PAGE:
Shader compilers are extremely aggressive about unrolling since early HW often didn't have flow control and the cost on more recent HW can vary. If you have a benchmark you are actively testing against and a range of relevant hardware, then try things to see what happens. Your dynamic loop is more amenable to developer intervention than a static loop - but leaving it to the compiler is still good advice unless you have a benchmark available. With a benchmark, exploration is worthwhile (and fun).
BTW, the biggest loss with a dynamic loop on a GPU is that individual "threads" in a wavefront/warp will finish at different times. The threads that stop later force all the ones that finish early to execute NOPs.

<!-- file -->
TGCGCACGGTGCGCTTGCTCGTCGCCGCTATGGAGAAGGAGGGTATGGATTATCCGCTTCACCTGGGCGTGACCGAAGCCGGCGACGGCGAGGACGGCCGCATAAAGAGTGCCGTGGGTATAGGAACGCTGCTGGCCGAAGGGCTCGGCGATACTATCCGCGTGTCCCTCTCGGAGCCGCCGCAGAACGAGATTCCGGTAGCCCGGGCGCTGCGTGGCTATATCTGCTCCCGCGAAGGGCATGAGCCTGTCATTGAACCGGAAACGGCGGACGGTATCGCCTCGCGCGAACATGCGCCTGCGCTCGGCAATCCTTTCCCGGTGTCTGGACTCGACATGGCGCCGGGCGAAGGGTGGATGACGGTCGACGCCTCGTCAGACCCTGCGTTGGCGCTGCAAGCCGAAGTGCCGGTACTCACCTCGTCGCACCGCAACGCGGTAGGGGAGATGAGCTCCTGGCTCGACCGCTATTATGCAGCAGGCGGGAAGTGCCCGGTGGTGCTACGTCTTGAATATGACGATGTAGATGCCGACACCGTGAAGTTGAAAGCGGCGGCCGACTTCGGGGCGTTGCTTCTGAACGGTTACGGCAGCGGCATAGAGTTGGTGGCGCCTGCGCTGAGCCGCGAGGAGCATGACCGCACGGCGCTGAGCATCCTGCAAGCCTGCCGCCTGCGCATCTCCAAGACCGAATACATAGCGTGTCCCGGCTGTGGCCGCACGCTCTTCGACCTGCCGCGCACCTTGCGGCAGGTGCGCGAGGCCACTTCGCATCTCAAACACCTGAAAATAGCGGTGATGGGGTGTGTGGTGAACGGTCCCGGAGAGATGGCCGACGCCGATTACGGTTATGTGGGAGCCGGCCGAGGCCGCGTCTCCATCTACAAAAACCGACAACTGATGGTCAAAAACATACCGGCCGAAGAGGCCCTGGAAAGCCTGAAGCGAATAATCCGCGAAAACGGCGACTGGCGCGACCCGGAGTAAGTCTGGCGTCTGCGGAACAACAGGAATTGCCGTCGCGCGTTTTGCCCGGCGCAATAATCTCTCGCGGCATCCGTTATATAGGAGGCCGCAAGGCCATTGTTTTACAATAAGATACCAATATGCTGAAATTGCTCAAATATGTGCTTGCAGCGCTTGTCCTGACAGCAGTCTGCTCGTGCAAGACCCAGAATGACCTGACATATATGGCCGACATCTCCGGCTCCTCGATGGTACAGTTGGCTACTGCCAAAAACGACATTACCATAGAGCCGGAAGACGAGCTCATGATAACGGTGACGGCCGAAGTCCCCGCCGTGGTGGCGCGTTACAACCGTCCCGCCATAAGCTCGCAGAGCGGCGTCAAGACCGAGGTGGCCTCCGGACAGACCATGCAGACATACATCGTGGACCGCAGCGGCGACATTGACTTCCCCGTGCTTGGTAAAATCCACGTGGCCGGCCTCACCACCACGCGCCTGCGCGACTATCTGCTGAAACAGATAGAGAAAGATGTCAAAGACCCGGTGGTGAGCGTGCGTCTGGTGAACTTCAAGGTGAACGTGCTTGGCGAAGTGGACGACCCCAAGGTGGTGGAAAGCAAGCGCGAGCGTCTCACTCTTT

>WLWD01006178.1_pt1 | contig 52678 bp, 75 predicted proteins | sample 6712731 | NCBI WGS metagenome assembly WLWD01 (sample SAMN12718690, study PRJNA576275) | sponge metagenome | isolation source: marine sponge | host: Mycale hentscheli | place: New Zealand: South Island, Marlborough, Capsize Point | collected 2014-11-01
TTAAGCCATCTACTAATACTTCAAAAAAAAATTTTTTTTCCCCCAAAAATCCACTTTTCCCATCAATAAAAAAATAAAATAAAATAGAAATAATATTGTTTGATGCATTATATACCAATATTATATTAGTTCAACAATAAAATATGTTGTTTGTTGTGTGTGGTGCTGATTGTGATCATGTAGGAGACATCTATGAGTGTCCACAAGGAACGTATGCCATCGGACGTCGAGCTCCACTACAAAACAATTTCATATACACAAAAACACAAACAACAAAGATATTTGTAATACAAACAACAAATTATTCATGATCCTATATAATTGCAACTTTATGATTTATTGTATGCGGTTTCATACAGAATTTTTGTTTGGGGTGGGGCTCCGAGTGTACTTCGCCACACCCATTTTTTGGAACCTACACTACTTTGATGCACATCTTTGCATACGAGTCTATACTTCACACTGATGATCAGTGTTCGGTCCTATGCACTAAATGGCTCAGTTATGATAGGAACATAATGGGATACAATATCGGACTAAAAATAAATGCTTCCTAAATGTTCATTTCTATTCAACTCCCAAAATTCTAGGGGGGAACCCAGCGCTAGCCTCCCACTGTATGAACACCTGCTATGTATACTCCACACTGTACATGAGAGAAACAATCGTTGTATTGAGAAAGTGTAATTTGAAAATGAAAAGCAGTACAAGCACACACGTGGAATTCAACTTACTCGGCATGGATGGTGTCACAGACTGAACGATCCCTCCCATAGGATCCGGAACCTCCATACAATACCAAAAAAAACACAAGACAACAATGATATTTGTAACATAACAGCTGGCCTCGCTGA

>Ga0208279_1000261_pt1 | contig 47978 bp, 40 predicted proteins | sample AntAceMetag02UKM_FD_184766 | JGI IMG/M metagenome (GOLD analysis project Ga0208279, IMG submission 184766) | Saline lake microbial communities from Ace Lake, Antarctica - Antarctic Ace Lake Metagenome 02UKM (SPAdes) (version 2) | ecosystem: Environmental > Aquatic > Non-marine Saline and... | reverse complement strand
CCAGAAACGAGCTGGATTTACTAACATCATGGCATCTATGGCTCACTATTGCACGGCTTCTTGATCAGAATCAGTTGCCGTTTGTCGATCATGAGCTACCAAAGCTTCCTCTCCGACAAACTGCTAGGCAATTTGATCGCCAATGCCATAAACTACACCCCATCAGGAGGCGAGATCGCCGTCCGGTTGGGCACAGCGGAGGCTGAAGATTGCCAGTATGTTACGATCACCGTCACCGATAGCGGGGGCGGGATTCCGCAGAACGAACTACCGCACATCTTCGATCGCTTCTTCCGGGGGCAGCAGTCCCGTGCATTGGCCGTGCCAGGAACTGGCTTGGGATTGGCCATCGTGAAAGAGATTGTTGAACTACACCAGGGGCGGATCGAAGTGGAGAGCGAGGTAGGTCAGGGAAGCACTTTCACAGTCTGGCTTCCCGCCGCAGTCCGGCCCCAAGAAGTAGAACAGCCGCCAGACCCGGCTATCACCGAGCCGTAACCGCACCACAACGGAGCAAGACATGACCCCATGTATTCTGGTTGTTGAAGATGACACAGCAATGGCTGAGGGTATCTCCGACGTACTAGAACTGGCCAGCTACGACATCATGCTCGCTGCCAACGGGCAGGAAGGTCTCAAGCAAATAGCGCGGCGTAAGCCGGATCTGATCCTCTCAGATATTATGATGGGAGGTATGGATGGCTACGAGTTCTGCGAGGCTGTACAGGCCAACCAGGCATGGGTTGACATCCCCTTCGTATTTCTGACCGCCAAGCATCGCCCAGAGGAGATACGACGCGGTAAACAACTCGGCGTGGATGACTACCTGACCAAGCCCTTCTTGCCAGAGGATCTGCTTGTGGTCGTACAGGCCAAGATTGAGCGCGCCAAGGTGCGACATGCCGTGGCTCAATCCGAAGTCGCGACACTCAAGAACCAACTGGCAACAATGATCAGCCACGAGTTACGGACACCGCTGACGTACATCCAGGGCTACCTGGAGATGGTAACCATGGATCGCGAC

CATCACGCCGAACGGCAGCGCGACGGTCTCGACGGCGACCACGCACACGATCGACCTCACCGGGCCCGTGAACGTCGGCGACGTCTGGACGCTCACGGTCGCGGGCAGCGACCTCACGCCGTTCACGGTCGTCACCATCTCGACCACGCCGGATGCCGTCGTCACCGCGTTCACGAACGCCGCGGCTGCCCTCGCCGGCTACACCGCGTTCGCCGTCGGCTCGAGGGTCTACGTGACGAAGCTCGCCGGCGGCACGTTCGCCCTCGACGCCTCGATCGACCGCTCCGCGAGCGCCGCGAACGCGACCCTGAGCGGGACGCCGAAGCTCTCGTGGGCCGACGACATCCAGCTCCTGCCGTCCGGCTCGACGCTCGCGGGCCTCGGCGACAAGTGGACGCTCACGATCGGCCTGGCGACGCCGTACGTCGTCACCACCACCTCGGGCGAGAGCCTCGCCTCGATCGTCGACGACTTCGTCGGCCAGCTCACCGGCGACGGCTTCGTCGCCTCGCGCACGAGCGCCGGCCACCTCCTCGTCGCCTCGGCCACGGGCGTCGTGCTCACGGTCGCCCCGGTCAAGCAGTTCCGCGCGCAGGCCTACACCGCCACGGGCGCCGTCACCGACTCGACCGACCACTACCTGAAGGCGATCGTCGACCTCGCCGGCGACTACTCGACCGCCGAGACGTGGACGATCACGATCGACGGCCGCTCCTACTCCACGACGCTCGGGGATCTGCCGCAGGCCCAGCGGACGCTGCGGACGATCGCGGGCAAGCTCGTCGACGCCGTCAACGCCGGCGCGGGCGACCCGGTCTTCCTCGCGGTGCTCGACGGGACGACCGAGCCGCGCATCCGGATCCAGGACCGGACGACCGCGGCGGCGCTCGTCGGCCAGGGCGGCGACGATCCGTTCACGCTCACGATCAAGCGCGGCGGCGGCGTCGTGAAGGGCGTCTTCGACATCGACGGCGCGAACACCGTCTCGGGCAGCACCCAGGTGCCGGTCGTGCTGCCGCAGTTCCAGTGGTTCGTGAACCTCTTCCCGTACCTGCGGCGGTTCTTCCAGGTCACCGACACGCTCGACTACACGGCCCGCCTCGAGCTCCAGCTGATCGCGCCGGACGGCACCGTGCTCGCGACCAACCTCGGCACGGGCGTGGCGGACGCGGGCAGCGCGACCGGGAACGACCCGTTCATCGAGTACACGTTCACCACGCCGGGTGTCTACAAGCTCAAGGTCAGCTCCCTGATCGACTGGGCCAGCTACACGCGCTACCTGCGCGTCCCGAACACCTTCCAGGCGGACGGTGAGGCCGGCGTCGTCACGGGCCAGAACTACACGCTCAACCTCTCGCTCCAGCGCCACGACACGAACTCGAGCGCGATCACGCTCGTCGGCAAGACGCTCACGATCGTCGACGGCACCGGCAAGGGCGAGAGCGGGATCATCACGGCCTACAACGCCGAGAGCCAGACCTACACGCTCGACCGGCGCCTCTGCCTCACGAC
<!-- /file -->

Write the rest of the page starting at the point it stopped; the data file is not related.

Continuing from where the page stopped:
Nested loops should be carefully thought through: I implemented a block based entropy decoder that encoded runs of zeros (for JPEG like compression). The natural implementation was to decode the runs in a tight inner loop - which meant often only one thread was making progress; by flattening the loop and explicitly testing in each thread if it was currently decoding a run or not, I kept all threads active through the fixed length loop (the decoded blocks were all the same size). If the threads were like CPU threads, the change would have been terrible, but on the GPU I was running on, I got a 6 fold increase in performance (which was still terrible - there weren't enough blocks to keep the GPU busy - but it was a proof of concept).